piggy bank next to little ballet slippers
The costs of having a baby

Who would think that such an expensive thing could come in such a cute little package? Between hospital costs, diapers, food and everything else, Baby's arrival is sure to make you a bit lighter in the wallet. So what sort of costs should you plan for?

Prenatal costs

Baby costs can start piling up even before Baby is born. Prenatal vitamins are sure to ring you up quite a bit, as might the cost of your food if you've made major changes to your diet to eat healthier. Maternity clothes, prenatal classes, and healthcare provider appointments may also start to add up, so it’s not unreasonable to spend upwards of $1,500 - $2,000 for prenatal care and precaution. These amounts can vary quite a bit depending on your insurance coverage, out of pocket healthcare costs, dietary changes, what sort of prenatal classes you choose to take, and how many new clothes you need or choose to buy. One place to potentially save? See how far you can creatively stretch your pre-pregnancy wardrobe - and how comfortably you can physically stretch your clothes as your waistline expands. And if you have friends who have recently been pregnant, you can always see if you can borrow any maternity items from their wardrobe. 

Hospital costs

Women without health insurance can expect to pay about $10,000 or more for a normal vaginal delivery, and over $15,000 for a C-section without any complications. However, most insurance plans, Medicaid included, will end up covering just about all hospital costs. You can check with your insurance provider to get a better sense of what you might expect to pay out of pocket.

Initial baby needs

So you’ve already dropped a few hundred or thousand dollars, and Baby is just now arriving! But what else do you need? At a minimum, you should make sure that you have all the items you'll need for your little one's first days - like a crib and mattress, car seat, baby monitor, diaper bag, first clothes, burp cloths, diapers, and other grooming and body care supplies - ready to go before she is born. Certainly, you can keep things rather simple to get started, though many parents also want to use this time to get some of the extra items that they'll need very soon - like a stroller, additional baby gear, toys, extra clothes, and even items to baby-proof your house once your little one is on the move. After all, you're not going to be any less busy once Baby arrives. In terms of how much damage this might do to your wallet, again, there is a huge range here. Will you be purchasing new items? Outfitting a whole nursery? Are family and friends planning to graciously gift you with a lot of baby registry items at a shower? If you're looking to cut costs or reduce waste, can you borrow or buy any items second-hand? (If you go the second-hand route, just make sure that anything you get - like a previously used or older crib or car seat - hasn't been recalled and meets the latest safety standards.) Even if you lean toward the very minimalist, initial costs for what Baby will need at birth could set you back somewhere in the neighborhood of $1,000. And if you're buying a lot of new items by yourself for her first year, costs can obviously be far steeper - more in the ballpark of $3000 - $5000+ - depending on what you're planning to purchase.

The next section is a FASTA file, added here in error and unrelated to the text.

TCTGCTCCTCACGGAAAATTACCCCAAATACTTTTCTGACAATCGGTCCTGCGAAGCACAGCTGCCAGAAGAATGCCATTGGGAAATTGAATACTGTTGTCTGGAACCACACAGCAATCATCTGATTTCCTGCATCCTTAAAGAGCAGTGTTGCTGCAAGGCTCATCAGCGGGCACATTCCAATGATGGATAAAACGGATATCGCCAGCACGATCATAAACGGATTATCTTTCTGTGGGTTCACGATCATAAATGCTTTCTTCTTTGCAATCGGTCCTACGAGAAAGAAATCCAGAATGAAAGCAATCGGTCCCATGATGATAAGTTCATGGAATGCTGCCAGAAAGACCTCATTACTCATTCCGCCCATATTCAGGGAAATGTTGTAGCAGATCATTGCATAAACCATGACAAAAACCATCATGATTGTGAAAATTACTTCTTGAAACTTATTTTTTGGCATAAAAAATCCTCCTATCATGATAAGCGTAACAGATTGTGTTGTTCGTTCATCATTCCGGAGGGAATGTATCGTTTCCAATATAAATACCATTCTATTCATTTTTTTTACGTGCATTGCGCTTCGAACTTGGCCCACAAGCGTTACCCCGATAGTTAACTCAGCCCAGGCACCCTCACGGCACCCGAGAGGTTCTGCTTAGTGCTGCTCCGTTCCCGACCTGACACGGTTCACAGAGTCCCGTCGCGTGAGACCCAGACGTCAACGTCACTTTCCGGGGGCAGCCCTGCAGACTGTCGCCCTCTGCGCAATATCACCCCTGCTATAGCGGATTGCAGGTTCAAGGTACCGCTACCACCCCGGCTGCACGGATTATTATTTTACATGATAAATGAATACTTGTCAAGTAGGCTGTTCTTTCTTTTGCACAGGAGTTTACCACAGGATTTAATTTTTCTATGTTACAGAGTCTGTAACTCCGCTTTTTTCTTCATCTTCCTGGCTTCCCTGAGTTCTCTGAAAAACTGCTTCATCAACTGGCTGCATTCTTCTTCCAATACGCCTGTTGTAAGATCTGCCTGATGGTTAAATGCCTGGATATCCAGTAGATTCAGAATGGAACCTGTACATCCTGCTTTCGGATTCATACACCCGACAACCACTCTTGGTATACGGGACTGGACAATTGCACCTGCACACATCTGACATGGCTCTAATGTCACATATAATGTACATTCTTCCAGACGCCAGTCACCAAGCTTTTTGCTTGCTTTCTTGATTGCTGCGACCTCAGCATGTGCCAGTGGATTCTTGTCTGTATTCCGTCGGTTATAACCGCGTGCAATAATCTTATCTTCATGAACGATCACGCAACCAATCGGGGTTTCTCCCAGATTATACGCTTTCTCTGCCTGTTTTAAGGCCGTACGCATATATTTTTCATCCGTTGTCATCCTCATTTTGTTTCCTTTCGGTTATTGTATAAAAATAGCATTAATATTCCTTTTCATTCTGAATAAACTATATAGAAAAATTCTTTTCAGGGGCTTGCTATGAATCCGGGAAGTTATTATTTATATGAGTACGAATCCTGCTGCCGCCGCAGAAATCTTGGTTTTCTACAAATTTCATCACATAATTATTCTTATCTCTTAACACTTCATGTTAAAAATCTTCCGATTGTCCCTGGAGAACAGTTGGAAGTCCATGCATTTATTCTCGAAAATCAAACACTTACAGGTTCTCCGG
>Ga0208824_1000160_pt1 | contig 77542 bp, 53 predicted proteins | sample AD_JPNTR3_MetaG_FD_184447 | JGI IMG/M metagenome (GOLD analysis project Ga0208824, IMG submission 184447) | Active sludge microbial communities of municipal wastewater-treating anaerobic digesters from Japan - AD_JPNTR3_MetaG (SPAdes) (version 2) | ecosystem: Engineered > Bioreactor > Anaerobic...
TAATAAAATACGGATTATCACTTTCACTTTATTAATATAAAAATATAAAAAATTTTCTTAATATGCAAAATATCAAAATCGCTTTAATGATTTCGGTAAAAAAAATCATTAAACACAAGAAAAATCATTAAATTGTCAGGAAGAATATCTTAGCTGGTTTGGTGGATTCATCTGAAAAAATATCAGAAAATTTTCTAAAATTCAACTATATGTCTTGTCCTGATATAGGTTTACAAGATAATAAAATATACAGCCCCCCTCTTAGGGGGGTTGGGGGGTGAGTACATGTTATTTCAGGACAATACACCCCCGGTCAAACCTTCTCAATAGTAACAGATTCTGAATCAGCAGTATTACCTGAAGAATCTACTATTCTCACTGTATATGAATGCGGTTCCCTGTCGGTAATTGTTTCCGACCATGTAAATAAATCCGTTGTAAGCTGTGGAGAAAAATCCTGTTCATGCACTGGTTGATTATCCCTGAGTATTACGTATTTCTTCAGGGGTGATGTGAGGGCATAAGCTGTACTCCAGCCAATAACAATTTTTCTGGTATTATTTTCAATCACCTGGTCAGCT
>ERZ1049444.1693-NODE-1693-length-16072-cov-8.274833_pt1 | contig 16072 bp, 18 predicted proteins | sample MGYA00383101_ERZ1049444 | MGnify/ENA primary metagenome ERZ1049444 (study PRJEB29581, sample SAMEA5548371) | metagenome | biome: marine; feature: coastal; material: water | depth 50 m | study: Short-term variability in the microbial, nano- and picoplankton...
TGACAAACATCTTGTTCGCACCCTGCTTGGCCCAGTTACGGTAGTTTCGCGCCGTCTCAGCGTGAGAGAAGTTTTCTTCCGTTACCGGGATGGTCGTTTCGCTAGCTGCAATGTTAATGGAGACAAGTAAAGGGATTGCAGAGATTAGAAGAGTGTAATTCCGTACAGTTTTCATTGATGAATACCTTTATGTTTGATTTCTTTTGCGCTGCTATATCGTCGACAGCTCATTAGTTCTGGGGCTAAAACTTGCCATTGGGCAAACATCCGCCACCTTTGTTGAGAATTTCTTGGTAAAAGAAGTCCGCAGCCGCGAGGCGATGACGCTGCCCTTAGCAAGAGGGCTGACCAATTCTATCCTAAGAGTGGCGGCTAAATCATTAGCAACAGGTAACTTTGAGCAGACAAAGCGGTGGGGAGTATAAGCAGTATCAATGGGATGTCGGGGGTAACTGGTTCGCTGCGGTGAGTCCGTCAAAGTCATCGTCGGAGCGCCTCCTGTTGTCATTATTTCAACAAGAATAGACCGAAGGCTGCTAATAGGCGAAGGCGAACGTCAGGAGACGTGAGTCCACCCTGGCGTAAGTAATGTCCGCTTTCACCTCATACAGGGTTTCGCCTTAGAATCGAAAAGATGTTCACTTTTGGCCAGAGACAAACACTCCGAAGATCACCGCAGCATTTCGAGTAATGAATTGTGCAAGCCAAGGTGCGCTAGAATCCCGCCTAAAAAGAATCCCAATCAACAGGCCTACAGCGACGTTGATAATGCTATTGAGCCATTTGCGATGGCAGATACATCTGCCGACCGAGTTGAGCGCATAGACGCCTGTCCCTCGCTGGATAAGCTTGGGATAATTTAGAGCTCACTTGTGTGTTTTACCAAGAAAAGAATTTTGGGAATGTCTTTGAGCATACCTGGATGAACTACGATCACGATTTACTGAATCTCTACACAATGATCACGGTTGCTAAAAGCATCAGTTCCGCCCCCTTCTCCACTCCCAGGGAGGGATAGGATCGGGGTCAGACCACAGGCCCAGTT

Ongoing costs

Now that those big-ticket items are out of the way you're in the clear right? Well, not exactly. Once you have all those initial essentials, there's still a lot more that you'll be buying over the next 18+ years. Some estimate a cost of about $50/week for baby’s food, clothes, and diapers, but this figure doesn't include some major costs, like insurance or childcare. And if you want to buy toys, books, or make a special trip to Disney World on top of that, you will, of course, want to save and budget accordingly. 

The bottom line

Raising a baby certainly isn't cheap, but there are definitely ways to cut costs. And all families are different. What might be a necessity for one family, might not work for or not be needed by another. So make sure you have the essentials, then go from there in a way that works for you. 

Reviewed by Dr. Jamie Lo
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